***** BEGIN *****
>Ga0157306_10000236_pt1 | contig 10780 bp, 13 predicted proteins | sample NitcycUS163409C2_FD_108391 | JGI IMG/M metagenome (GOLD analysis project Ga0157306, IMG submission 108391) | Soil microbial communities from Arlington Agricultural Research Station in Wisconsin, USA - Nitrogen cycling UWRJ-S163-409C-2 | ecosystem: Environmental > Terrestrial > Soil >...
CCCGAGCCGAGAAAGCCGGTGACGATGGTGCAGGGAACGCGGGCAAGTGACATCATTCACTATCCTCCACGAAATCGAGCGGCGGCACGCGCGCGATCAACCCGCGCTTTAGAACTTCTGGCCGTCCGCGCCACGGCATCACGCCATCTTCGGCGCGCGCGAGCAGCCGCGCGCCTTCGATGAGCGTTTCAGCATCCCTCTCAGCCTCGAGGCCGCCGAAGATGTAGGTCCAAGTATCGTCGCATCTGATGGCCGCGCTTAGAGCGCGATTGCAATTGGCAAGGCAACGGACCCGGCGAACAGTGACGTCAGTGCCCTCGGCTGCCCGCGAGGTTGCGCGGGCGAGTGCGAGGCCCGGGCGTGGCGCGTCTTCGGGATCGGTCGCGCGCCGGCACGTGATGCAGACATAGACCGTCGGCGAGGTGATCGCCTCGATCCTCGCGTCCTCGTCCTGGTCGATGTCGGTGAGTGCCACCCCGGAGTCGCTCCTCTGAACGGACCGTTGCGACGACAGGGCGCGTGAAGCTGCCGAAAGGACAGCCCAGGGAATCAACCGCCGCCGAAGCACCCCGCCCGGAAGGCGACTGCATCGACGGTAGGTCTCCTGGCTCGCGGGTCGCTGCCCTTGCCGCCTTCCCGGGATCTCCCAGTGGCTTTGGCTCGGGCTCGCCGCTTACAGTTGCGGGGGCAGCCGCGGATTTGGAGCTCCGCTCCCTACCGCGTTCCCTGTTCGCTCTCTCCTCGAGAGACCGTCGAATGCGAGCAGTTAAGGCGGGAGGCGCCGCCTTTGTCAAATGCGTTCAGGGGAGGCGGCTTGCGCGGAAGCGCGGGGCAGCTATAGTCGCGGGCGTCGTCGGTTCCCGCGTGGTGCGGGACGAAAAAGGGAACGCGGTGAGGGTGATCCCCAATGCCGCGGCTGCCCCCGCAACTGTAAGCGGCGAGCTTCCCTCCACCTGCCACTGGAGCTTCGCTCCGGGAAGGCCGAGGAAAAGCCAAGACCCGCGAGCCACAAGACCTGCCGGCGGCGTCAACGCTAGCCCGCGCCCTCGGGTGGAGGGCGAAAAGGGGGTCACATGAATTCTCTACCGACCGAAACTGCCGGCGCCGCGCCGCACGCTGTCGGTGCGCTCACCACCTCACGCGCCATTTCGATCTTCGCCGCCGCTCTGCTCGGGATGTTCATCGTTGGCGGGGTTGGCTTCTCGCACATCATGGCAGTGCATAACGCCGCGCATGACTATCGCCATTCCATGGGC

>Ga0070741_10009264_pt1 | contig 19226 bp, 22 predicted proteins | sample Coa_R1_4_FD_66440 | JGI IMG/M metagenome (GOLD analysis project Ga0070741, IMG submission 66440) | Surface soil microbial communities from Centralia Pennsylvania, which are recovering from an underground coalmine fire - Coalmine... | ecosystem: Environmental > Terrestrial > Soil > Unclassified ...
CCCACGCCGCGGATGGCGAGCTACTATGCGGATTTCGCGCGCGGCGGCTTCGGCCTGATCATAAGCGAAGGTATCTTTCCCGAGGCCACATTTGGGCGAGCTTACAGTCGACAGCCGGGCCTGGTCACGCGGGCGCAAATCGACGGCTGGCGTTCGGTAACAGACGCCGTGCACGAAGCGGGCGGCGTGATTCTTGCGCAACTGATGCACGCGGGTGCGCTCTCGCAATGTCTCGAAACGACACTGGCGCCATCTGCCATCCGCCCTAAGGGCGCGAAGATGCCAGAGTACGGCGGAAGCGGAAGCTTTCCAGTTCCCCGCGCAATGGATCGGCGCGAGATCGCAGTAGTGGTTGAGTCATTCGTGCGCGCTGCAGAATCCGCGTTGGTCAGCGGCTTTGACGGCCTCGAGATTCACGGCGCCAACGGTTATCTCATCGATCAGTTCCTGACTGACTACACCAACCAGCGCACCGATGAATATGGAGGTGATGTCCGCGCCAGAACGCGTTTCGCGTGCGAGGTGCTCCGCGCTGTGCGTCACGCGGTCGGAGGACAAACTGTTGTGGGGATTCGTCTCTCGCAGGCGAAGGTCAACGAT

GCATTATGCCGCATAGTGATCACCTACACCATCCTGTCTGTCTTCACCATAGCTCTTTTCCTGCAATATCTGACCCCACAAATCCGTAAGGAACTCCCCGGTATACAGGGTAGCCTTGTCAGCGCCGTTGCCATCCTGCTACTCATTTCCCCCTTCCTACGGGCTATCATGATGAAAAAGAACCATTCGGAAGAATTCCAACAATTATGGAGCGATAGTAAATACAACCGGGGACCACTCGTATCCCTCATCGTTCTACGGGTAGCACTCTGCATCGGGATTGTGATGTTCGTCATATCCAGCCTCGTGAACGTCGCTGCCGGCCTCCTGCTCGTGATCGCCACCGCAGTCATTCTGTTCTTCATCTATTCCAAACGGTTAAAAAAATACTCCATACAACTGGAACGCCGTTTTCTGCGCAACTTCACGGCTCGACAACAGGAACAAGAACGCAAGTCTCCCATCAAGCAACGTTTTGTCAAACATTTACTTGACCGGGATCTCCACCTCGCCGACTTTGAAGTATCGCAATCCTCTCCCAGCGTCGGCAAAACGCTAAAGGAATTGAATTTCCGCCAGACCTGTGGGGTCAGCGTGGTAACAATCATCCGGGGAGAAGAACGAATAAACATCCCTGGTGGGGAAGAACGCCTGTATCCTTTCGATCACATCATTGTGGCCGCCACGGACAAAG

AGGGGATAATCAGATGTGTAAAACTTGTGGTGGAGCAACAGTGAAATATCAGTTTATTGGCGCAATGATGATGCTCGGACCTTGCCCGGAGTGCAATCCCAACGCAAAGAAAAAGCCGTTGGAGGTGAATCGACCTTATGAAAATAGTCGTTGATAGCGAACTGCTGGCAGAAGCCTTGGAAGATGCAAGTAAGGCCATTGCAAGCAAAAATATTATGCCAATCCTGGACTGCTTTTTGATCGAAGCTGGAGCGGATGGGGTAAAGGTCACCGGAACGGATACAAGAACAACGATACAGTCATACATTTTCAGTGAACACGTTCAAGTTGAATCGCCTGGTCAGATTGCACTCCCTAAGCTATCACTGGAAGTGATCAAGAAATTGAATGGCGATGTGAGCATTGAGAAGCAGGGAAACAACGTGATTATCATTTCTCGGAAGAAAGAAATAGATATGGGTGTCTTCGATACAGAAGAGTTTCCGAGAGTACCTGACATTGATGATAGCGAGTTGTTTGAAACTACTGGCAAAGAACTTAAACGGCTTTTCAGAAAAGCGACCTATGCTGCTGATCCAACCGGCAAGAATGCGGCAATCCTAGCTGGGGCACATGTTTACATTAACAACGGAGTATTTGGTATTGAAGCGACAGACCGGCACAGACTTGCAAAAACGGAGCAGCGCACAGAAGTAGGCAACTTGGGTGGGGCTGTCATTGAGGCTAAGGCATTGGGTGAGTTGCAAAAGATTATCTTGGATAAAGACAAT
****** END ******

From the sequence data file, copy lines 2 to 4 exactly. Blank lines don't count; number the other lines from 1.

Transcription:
CCCGAGCCGAGAAAGCCGGTGACGATGGTGCAGGGAACGCGGGCAAGTGACATCATTCACTATCCTCCACGAAATCGAGCGGCGGCACGCGCGCGATCAACCCGCGCTTTAGAACTTCTGGCCGTCCGCGCCACGGCATCACGCCATCTTCGGCGCGCGCGAGCAGCCGCGCGCCTTCGATGAGCGTTTCAGCATCCCTCTCAGCCTCGAGGCCGCCGAAGATGTAGGTCCAAGTATCGTCGCATCTGATGGCCGCGCTTAGAGCGCGATTGCAATTGGCAAGGCAACGGACCCGGCGAACAGTGACGTCAGTGCCCTCGGCTGCCCGCGAGGTTGCGCGGGCGAGTGCGAGGCCCGGGCGTGGCGCGTCTTCGGGATCGGTCGCGCGCCGGCACGTGATGCAGACATAGACCGTCGGCGAGGTGATCGCCTCGATCCTCGCGTCCTCGTCCTGGTCGATGTCGGTGAGTGCCACCCCGGAGTCGCTCCTCTGAACGGACCGTTGCGACGACAGGGCGCGTGAAGCTGCCGAAAGGACAGCCCAGGGAATCAACCGCCGCCGAAGCACCCCGCCCGGAAGGCGACTGCATCGACGGTAGGTCTCCTGGCTCGCGGGTCGCTGCCCTTGCCGCCTTCCCGGGATCTCCCAGTGGCTTTGGCTCGGGCTCGCCGCTTACAGTTGCGGGGGCAGCCGCGGATTTGGAGCTCCGCTCCCTACCGCGTTCCCTGTTCGCTCTCTCCTCGAGAGACCGTCGAATGCGAGCAGTTAAGGCGGGAGGCGCCGCCTTTGTCAAATGCGTTCAGGGGAGGCGGCTTGCGCGGAAGCGCGGGGCAGCTATAGTCGCGGGCGTCGTCGGTTCCCGCGTGGTGCGGGACGAAAAAGGGAACGCGGTGAGGGTGATCCCCAATGCCGCGGCTGCCCCCGCAACTGTAAGCGGCGAGCTTCCCTCCACCTGCCACTGGAGCTTCGCTCCGGGAAGGCCGAGGAAAAGCCAAGACCCGCGAGCCACAAGACCTGCCGGCGGCGTCAACGCTAGCCCGCGCCCTCGGGTGGAGGGCGAAAAGGGGGTCACATGAATTCTCTACCGACCGAAACTGCCGGCGCCGCGCCGCACGCTGTCGGTGCGCTCACCACCTCACGCGCCATTTCGATCTTCGCCGCCGCTCTGCTCGGGATGTTCATCGTTGGCGGGGTTGGCTTCTCGCACATCATGGCAGTGCATAACGCCGCGCATGACTATCGCCATTCCATGGGC

>Ga0070741_10009264_pt1 | contig 19226 bp, 22 predicted proteins | sample Coa_R1_4_FD_66440 | JGI IMG/M metagenome (GOLD analysis project Ga0070741, IMG submission 66440) | Surface soil microbial communities from Centralia Pennsylvania, which are recovering from an underground coalmine fire - Coalmine... | ecosystem: Environmental > Terrestrial > Soil > Unclassified ...
CCCACGCCGCGGATGGCGAGCTACTATGCGGATTTCGCGCGCGGCGGCTTCGGCCTGATCATAAGCGAAGGTATCTTTCCCGAGGCCACATTTGGGCGAGCTTACAGTCGACAGCCGGGCCTGGTCACGCGGGCGCAAATCGACGGCTGGCGTTCGGTAACAGACGCCGTGCACGAAGCGGGCGGCGTGATTCTTGCGCAACTGATGCACGCGGGTGCGCTCTCGCAATGTCTCGAAACGACACTGGCGCCATCTGCCATCCGCCCTAAGGGCGCGAAGATGCCAGAGTACGGCGGAAGCGGAAGCTTTCCAGTTCCCCGCGCAATGGATCGGCGCGAGATCGCAGTAGTGGTTGAGTCATTCGTGCGCGCTGCAGAATCCGCGTTGGTCAGCGGCTTTGACGGCCTCGAGATTCACGGCGCCAACGGTTATCTCATCGATCAGTTCCTGACTGACTACACCAACCAGCGCACCGATGAATATGGAGGTGATGTCCGCGCCAGAACGCGTTTCGCGTGCGAGGTGCTCCGCGCTGTGCGTCACGCGGTCGGAGGACAAACTGTTGTGGGGATTCGTCTCTCGCAGGCGAAGGTCAACGAT